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Eva Mira

Westland Hialeah Senior High School

Advanced Placement European History

This is an in-depth review of major developments in modern European history. Special emphases are placed upon the political-diplomatic, social-economic, and intellectual-cultural histories of the European countries. Students are expected to demonstrate relevant factual knowledge of chronology and major events from the Renaissance (around 1450) to the present. The goals of this class are to develop (a) an understanding of some of the principal themes in modern European history, (b) an ability to analyze historical evidence, and (c) an ability to analyze and express historical understanding in writing. The content of the course follows advanced Placement guidelines of the College Entrance Examination Board; consequently, instruction is given at the college level.


Home Learning

Homework will most often fall into the following categories:

  • Daily reading from textbook (expect quizzes!)

  • Two-column notetaking for each chapter section

  • Essential Question responses

  • Extended writing assignments

  • Preparation for class discussion or debate

Class Activities

  • Source reading (primary documents, scholarly articles, historiographies)

  • DBQ or FRQ practice

  • Unit projects

  • Chapter quizzes and unit exams

Primary Source Critiques

In every unit students will complete several primary source critiques that will help them gain a deeper understanding of a historical time period and point of view and will also build their skills in analyzing a primary source. Primary source critiques are also intended as practice for the skills needed in the FRQ and DBQ.

  • DOC and MAPS: answer analysis questions and using SOAPS strategy

  • VIS and ART: analyze using POSERS strategy

Class Discussion/Debates

In-depth class discussions and debates will be done frequently in A.P. European History

Class Discussion

The purpose of these discussions is to engage students in dialogue regarding the events, issues, and ideologies being studied in class. After each discussion, students will complete a sef-assessment of their preparation and participation in the discussion. The teacher will consider the self-assessment when assigning the final grade. The teacher will be looking for quality of contribution in particular.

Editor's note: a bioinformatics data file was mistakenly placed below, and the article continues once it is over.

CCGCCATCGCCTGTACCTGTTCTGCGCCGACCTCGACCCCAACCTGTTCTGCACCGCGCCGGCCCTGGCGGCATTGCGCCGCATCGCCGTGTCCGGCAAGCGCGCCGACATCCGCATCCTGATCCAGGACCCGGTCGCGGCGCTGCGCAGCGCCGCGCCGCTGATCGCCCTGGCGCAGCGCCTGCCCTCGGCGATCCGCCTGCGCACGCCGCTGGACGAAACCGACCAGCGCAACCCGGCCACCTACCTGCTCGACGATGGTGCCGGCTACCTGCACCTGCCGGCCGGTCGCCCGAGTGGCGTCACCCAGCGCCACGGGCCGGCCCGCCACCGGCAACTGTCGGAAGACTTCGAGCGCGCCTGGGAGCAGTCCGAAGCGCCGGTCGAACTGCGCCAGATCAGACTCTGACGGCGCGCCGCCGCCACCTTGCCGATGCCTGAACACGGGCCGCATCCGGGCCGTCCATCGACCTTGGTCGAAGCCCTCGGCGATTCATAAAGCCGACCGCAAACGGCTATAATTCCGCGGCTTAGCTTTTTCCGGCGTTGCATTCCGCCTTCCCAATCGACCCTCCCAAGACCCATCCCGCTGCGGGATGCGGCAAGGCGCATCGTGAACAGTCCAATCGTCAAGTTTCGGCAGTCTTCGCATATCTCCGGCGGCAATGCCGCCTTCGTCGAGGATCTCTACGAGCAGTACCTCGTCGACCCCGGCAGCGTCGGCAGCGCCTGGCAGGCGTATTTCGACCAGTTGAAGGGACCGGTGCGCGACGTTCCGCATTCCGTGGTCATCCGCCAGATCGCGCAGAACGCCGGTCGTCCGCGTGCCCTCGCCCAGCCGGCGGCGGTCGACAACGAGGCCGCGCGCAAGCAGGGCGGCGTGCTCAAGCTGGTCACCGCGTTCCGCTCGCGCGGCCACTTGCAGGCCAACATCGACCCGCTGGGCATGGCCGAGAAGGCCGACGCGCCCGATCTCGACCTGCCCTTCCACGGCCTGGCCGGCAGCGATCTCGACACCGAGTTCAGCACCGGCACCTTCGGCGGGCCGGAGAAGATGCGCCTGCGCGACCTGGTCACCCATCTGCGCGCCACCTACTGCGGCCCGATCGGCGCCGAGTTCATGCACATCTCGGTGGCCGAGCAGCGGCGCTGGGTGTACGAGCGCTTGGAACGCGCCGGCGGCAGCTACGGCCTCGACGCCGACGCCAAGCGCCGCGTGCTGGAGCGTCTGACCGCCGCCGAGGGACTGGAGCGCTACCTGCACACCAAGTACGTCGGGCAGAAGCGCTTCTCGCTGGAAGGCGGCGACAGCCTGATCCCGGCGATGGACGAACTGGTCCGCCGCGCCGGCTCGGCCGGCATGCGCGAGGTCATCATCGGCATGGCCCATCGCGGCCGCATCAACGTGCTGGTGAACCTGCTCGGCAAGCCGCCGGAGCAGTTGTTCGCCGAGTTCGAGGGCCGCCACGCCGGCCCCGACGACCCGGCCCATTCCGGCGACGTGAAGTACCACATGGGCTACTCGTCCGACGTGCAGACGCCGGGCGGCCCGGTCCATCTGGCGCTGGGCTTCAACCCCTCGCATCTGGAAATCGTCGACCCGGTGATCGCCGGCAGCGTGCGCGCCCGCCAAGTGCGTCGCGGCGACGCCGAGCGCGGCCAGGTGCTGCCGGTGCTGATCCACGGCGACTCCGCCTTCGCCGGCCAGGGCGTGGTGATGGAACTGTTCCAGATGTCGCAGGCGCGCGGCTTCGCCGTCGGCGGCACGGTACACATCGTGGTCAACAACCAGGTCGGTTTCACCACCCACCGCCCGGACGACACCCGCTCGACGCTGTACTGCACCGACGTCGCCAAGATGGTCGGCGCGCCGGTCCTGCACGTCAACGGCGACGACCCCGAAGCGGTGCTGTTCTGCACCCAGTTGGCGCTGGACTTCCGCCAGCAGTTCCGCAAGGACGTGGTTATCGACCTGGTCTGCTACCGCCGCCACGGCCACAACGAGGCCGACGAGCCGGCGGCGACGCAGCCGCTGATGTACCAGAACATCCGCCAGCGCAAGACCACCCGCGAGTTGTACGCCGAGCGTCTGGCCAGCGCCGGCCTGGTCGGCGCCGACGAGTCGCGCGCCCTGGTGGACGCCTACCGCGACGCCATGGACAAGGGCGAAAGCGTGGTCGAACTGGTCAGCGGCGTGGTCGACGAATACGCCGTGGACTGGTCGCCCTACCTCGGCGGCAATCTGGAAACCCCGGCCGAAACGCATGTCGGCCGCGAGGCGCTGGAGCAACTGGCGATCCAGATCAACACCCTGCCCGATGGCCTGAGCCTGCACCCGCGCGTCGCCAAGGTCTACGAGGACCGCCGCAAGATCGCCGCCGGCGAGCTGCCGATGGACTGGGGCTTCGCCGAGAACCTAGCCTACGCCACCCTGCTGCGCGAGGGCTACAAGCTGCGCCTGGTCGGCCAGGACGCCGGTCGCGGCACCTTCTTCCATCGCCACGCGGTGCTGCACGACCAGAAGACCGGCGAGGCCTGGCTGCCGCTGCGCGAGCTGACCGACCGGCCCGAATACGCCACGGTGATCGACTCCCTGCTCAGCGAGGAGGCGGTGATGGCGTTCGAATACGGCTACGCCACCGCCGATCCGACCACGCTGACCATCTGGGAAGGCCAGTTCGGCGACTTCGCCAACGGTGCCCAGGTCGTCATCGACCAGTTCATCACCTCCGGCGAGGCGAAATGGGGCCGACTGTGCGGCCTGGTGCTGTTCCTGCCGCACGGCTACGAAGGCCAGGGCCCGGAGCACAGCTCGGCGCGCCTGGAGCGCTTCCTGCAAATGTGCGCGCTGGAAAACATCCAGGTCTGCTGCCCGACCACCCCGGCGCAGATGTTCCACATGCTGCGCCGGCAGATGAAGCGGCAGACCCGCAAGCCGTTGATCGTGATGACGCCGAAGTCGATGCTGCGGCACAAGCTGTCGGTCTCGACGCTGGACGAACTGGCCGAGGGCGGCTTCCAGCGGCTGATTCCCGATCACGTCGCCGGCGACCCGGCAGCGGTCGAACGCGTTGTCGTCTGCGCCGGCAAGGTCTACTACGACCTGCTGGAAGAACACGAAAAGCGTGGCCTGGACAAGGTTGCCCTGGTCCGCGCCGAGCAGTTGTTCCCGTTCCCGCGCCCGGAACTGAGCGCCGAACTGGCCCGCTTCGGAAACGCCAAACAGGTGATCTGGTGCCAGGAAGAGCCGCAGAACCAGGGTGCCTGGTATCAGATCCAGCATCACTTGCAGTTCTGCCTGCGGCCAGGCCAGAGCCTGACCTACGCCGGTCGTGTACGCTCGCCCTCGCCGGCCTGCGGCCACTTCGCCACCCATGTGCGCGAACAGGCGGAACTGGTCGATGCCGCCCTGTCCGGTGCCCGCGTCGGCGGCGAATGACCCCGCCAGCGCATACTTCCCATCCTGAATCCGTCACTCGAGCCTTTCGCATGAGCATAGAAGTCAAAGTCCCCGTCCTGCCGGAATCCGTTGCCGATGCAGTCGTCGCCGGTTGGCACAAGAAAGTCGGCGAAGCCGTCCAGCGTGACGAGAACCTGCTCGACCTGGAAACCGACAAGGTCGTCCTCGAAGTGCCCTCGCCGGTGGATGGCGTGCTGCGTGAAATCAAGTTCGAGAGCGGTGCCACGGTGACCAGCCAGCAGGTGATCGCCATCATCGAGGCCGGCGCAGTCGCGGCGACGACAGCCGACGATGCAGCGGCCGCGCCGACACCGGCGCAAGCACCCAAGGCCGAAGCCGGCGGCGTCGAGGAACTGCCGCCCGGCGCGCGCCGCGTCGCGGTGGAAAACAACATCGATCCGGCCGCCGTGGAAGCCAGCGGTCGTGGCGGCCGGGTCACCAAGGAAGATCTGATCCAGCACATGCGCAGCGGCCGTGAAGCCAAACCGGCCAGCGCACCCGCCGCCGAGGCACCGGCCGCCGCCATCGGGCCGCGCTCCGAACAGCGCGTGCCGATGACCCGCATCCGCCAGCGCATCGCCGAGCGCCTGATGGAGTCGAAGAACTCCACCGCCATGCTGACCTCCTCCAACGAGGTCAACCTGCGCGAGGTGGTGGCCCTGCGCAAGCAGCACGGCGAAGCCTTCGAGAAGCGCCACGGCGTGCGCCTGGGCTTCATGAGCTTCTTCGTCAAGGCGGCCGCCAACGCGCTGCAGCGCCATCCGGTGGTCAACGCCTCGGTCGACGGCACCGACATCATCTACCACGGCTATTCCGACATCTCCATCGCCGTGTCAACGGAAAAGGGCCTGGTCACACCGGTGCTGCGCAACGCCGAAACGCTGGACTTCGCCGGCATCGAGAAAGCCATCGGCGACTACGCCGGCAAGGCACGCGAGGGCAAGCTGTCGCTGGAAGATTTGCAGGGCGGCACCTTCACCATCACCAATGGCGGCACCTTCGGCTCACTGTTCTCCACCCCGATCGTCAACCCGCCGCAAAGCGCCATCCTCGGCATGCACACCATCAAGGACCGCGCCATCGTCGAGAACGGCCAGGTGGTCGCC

The purpose of debates is to encourage student to form opinions on issues presented or formulate an argument supporting a given opinion or side of an issue. Students will be graded on the quality of their contribution to the debate.

A.P. Exam Preparation

The A.P. European History exam is given worldwide that corresponds with the curriculum of the A.P. European History course. The exam contains a multiple choice section and free-response section and is administered in May. Preparing students for success on the A.P. exam is a major goal of this course.
Document Based Questions (DBQS)

Document Based Questions are an important part of the A.P. European exam. DBQs are not meant to test a students’ knowledge of a historical time-period, but rather his/her ability to formulate and support an answer from documentary evidence. This is something that takes practice, so we will complete several DBQs in class as part of preparation for the A.P. exam. A.P. exam grading rubrics will be used to assess students’ work on DBQs.

Free Response Questions/Thematic Essays (FRQS)

Thematic Essays are another important part of the A.P. European exam. These essays are free-response and will focus on either the intellectual-cultural history, political-diplomatic history, or social-economic history. In these essays, students will be required to use historical evidence from a given time period to support a thesis statement that answers a question. Writing good thematic essays take practice, so we will complete several thematic essays in preparation for the A.P. exam.